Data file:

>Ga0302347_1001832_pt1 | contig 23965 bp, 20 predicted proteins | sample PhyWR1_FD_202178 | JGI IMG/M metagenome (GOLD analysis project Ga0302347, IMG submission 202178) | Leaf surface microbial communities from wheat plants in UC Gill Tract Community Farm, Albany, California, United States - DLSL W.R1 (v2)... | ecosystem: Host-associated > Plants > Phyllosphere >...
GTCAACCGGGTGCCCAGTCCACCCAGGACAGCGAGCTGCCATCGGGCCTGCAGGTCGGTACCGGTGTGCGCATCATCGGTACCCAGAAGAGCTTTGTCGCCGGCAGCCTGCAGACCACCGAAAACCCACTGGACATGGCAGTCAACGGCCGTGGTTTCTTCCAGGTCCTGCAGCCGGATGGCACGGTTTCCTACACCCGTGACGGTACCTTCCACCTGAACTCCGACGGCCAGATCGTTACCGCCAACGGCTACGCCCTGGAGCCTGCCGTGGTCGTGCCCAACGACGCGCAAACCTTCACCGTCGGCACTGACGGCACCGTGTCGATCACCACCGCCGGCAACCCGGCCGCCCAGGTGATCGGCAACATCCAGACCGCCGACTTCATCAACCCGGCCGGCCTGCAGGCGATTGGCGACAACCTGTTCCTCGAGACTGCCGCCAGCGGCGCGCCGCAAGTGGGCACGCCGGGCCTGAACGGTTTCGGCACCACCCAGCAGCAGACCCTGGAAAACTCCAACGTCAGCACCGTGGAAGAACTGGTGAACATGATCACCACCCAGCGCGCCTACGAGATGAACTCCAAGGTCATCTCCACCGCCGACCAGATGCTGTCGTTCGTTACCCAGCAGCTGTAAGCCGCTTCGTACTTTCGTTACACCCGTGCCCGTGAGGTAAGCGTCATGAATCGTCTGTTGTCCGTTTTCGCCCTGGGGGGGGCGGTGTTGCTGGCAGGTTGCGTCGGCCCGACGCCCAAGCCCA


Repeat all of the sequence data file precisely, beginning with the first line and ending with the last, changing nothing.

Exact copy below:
>Ga0302347_1001832_pt1 | contig 23965 bp, 20 predicted proteins | sample PhyWR1_FD_202178 | JGI IMG/M metagenome (GOLD analysis project Ga0302347, IMG submission 202178) | Leaf surface microbial communities from wheat plants in UC Gill Tract Community Farm, Albany, California, United States - DLSL W.R1 (v2)... | ecosystem: Host-associated > Plants > Phyllosphere >...
GTCAACCGGGTGCCCAGTCCACCCAGGACAGCGAGCTGCCATCGGGCCTGCAGGTCGGTACCGGTGTGCGCATCATCGGTACCCAGAAGAGCTTTGTCGCCGGCAGCCTGCAGACCACCGAAAACCCACTGGACATGGCAGTCAACGGCCGTGGTTTCTTCCAGGTCCTGCAGCCGGATGGCACGGTTTCCTACACCCGTGACGGTACCTTCCACCTGAACTCCGACGGCCAGATCGTTACCGCCAACGGCTACGCCCTGGAGCCTGCCGTGGTCGTGCCCAACGACGCGCAAACCTTCACCGTCGGCACTGACGGCACCGTGTCGATCACCACCGCCGGCAACCCGGCCGCCCAGGTGATCGGCAACATCCAGACCGCCGACTTCATCAACCCGGCCGGCCTGCAGGCGATTGGCGACAACCTGTTCCTCGAGACTGCCGCCAGCGGCGCGCCGCAAGTGGGCACGCCGGGCCTGAACGGTTTCGGCACCACCCAGCAGCAGACCCTGGAAAACTCCAACGTCAGCACCGTGGAAGAACTGGTGAACATGATCACCACCCAGCGCGCCTACGAGATGAACTCCAAGGTCATCTCCACCGCCGACCAGATGCTGTCGTTCGTTACCCAGCAGCTGTAAGCCGCTTCGTACTTTCGTTACACCCGTGCCCGTGAGGTAAGCGTCATGAATCGTCTGTTGTCCGTTTTCGCCCTGGGGGGGGCGGTGTTGCTGGCAGGTTGCGTCGGCCCGACGCCCAAGCCCA